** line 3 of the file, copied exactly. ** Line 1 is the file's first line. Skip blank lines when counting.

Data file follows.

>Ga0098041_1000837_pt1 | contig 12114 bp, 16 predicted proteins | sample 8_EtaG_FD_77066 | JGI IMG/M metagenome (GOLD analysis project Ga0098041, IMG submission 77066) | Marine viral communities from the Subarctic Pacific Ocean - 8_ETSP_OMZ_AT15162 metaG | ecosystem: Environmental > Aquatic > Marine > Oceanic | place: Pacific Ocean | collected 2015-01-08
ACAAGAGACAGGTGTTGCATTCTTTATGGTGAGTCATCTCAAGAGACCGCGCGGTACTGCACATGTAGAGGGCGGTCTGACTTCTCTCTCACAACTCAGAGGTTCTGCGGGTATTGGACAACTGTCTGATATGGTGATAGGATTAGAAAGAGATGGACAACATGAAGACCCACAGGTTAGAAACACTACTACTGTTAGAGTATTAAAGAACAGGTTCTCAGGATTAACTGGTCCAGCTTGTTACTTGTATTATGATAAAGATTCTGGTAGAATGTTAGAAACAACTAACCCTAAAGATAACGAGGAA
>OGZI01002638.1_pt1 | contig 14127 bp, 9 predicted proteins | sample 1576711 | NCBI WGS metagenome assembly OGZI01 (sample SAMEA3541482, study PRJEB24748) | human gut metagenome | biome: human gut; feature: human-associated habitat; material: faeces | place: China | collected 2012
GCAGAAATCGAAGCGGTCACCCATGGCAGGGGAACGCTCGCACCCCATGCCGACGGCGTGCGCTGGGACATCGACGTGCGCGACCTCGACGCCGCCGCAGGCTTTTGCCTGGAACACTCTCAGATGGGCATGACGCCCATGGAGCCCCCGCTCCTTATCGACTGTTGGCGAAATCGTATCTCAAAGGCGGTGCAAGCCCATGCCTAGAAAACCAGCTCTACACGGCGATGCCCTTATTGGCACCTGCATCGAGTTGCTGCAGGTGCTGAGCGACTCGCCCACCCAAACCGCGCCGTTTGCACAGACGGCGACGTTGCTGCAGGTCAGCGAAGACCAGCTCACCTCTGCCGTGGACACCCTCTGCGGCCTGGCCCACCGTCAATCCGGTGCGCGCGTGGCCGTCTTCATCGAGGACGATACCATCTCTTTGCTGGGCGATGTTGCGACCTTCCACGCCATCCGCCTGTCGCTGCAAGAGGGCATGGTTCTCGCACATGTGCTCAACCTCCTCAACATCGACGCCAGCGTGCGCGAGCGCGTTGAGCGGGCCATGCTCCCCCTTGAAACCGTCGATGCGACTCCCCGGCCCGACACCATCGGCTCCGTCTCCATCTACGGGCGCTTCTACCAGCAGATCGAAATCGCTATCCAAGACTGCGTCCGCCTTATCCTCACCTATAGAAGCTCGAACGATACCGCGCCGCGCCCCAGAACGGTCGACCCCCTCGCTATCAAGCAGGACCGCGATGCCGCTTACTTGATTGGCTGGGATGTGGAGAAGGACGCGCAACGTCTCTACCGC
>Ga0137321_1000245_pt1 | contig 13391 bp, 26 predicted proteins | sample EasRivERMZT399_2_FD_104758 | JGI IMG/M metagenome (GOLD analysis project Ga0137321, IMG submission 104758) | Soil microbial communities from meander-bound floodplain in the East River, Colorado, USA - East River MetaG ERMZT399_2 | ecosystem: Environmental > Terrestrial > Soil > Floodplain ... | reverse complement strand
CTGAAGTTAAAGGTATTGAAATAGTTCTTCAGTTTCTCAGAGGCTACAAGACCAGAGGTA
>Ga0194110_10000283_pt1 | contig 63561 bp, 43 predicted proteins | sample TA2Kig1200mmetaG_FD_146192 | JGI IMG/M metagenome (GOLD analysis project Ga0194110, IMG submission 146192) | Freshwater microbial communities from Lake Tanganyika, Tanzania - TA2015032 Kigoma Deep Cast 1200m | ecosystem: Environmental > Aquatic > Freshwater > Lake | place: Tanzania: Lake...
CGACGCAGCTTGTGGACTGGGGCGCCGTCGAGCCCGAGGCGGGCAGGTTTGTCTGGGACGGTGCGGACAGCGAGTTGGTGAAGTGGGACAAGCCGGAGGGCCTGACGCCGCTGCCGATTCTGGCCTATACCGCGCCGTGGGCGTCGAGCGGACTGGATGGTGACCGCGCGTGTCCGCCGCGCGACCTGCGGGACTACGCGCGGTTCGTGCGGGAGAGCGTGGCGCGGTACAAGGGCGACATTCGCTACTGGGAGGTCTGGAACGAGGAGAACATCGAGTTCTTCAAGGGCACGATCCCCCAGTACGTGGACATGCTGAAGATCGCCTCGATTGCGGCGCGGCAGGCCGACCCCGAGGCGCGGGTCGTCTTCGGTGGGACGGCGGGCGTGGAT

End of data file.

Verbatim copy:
>OGZI01002638.1_pt1 | contig 14127 bp, 9 predicted proteins | sample 1576711 | NCBI WGS metagenome assembly OGZI01 (sample SAMEA3541482, study PRJEB24748) | human gut metagenome | biome: human gut; feature: human-associated habitat; material: faeces | place: China | collected 2012